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Standing before a room full of friends and classmates at Olney Charter High School in North Philadelphia, Elianna Montel asks her peers if they know what naloxone is.
“Naloxone is medication that is used to reverse the effects of an opioid overdose by blocking opioid receptors,” she said. “I’m going to show you how to assemble a training kit and how to use it.”
Although she is confidently able to show her classmates how the nasal spray injector works, until recently, Montel didn’t know much about the lifesaving drug. One thing she said she is acutely aware of, is that the disease of addiction has touched her own family. More troubling, she says, is the number of teenagers she knows who talk about drug use.
The area of North Philadelphia near Olney Charter was the region of the city with the highest incidence of drug overdose deaths in 2016, according to records from the Philadelphia Department of Health.
This is why Fatima Ali PharmD’18 wanted to work with students to increase awareness about naloxone there.
“I was interested in working with high school students because I think that high school students have a big impact on other people, like their friends, their families, and other community members,” said Ali. “High school students have a big impact when they present to each other, and they learn better from each other than they would from someone of higher authority such as a doctor or pharmacist.”
With help from at the school’s faculty and staff, Ali connected with Alixandria Colon, Jennifer Betancourt, and Elianna Montel, three juniors at the school. Colon said she was glad she was able to educate her classmates about something so important.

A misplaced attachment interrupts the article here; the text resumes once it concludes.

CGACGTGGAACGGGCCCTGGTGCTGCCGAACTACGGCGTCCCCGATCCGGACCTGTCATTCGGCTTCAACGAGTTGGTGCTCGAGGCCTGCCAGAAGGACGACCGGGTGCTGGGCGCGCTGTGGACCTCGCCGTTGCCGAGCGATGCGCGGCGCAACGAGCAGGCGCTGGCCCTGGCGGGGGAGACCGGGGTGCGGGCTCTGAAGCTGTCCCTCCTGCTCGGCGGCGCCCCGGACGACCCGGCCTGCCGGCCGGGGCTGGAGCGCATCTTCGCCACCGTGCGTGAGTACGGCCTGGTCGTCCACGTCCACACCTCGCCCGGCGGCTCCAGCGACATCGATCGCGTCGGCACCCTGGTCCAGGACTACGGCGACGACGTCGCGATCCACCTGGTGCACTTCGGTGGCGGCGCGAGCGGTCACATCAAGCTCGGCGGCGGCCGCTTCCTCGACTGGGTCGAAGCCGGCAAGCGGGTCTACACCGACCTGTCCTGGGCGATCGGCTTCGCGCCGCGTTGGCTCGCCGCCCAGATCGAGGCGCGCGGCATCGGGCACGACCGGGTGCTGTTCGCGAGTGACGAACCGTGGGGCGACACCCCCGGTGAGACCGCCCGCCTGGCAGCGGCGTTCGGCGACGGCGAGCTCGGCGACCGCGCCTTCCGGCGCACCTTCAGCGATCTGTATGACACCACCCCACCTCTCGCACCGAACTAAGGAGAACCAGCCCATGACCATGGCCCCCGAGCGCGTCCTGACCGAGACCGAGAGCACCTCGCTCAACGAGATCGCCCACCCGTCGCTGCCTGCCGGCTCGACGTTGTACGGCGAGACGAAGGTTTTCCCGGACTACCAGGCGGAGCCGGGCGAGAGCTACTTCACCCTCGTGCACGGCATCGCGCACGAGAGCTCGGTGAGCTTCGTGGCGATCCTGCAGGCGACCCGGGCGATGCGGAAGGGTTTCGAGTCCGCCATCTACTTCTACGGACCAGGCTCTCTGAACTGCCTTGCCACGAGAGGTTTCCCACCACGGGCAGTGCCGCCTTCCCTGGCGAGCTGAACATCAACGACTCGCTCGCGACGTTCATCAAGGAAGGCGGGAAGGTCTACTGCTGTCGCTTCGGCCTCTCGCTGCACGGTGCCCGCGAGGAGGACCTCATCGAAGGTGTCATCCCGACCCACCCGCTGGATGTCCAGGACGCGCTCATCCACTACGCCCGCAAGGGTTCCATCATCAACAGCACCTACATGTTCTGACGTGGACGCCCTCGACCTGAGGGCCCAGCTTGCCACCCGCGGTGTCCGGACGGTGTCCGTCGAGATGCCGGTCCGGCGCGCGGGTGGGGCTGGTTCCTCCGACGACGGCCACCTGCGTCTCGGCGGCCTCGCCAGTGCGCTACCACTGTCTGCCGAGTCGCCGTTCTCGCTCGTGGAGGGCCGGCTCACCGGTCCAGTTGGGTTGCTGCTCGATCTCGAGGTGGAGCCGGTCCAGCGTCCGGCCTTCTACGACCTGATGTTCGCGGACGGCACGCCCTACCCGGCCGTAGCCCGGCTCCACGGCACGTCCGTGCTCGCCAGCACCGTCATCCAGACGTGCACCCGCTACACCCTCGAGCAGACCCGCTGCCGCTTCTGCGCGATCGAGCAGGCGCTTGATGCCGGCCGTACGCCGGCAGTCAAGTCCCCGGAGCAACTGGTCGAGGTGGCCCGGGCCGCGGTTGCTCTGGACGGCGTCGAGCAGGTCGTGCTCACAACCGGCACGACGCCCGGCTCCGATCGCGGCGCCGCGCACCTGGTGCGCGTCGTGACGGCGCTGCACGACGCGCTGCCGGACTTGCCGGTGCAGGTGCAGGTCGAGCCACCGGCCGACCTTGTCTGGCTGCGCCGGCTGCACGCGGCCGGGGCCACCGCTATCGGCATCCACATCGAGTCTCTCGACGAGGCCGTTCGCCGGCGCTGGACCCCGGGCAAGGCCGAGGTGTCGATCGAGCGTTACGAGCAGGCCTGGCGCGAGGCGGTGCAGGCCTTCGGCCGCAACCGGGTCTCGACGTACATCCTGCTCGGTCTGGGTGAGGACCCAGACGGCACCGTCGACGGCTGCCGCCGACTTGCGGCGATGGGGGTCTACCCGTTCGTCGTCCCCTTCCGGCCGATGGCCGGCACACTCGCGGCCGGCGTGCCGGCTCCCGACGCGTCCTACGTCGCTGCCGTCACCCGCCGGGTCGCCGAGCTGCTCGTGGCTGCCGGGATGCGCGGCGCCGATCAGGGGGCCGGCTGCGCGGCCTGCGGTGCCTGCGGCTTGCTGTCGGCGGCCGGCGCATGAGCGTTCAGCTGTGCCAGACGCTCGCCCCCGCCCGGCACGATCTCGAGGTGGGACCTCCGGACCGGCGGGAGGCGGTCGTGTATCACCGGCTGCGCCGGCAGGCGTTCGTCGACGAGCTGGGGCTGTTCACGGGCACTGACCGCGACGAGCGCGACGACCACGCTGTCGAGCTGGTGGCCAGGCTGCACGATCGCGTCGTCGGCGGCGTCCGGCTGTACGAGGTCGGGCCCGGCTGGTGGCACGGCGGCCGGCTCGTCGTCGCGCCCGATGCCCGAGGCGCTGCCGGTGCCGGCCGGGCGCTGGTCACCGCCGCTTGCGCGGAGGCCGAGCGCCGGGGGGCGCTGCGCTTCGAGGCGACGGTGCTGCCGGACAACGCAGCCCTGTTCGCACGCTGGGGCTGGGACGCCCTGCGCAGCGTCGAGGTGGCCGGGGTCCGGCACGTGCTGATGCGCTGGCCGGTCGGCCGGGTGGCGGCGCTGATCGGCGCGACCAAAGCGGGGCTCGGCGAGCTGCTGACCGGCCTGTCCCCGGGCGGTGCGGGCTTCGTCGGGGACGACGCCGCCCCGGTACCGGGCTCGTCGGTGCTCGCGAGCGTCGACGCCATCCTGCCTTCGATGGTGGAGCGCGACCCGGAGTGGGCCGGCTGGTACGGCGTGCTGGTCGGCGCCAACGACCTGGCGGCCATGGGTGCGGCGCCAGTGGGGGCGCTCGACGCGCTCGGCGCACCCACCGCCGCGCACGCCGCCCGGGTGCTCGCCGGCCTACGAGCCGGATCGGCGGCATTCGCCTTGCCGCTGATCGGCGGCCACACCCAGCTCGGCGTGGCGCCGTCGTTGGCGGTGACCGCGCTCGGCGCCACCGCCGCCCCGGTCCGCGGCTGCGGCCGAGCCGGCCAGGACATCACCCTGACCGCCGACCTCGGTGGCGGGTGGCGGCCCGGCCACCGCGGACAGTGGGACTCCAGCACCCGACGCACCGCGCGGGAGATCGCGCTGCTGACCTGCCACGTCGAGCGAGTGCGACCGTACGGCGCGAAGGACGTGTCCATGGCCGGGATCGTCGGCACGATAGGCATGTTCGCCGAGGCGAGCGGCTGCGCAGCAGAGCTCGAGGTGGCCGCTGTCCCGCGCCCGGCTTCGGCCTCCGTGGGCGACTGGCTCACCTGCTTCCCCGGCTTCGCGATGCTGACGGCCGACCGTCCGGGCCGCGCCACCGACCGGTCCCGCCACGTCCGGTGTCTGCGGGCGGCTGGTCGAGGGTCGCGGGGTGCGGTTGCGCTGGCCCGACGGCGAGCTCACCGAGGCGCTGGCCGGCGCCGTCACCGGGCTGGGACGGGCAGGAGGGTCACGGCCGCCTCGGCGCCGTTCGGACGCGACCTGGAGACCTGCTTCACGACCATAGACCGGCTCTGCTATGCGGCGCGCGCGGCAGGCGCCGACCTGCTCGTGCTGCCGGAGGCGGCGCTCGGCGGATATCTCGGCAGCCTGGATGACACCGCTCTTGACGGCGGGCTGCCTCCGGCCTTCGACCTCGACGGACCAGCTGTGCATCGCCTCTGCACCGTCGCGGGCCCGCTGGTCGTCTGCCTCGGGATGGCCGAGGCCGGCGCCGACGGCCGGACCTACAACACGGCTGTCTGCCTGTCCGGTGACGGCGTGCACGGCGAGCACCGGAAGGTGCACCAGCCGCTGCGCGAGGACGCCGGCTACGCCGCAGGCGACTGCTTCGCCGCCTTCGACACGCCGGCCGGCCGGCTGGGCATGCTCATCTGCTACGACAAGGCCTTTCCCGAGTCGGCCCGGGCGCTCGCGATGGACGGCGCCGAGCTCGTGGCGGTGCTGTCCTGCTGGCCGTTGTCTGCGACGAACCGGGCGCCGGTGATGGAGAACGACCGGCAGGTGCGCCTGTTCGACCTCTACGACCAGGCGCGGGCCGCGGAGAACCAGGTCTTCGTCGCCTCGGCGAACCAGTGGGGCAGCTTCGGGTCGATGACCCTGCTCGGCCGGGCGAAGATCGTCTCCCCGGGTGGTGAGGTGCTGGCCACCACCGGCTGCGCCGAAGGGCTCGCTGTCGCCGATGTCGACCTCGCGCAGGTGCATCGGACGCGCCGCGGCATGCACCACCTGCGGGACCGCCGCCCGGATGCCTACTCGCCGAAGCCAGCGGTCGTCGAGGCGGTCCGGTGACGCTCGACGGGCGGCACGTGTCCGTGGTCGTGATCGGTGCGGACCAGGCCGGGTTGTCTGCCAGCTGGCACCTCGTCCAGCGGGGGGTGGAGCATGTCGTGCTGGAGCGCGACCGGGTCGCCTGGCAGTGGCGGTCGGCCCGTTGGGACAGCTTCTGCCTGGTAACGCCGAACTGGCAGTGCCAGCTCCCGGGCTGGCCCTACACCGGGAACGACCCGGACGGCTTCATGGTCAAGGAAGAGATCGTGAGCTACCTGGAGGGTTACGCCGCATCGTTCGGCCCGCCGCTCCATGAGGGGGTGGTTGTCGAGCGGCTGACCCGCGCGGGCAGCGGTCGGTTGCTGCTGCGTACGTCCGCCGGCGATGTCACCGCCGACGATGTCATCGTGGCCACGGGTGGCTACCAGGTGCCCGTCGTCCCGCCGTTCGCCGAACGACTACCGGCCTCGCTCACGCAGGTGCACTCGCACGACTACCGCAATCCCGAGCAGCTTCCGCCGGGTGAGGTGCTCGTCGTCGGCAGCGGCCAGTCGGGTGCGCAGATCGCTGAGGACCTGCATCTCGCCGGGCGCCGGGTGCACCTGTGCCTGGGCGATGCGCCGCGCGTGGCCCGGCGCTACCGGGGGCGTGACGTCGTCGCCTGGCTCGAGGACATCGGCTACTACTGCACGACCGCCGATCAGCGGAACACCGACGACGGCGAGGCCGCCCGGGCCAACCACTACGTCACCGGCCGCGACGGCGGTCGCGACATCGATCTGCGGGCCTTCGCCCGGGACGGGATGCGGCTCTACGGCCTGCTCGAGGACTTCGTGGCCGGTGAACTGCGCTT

“When I started this project, I didn’t even know what naloxone was at first,” Colon said. “I heard the name, and I really didn’t know how to pronounce it. And I learned that that can reverse the effects of an opioid overdose and that is, like, really important because that can help save a life in like the future.”
The project funded as part of Ali’s participation in the Paul Ambrose Scholars Program, which exposes health professions students to influential public health professionals and prepares them to be leaders in addressing population health challenges at the national and community level. Ali was one of 40 students nationwide selected to participate in the program. Scholarships are awarded to students to conduct a community-based health education project at their institution or community.
The program honors Paul Ambrose, MD, MPH, who was onboard American Airlines flight 77 that was hijacked on Sept. 11, 2001. Dr. Ambrose was the seventh APTR Luther Terry fellow and senior clinical advisor in the Office of Disease Prevention and Health Promotion.
Ali worked with the students for more than two months preparing for the presentation. The team brainstormed engaging and fun ways to get their classmates to learn about such a serious topic. To do so they made the presentation a game and awarded the team with the most points from quizzes and activities at the end of the hour a small prize. Ali also worked with the students to hone their presentation and public speaking skills.
Ali said she hopes to continue naloxone education in high schools so that as many lives can be saved in this epidemic as possible.
“I would like to reach out to teachers and parents next and give them, the same presentation with a little different twist,” said Ali. “By reaching out to them they can get naloxone in their school or their home or community.”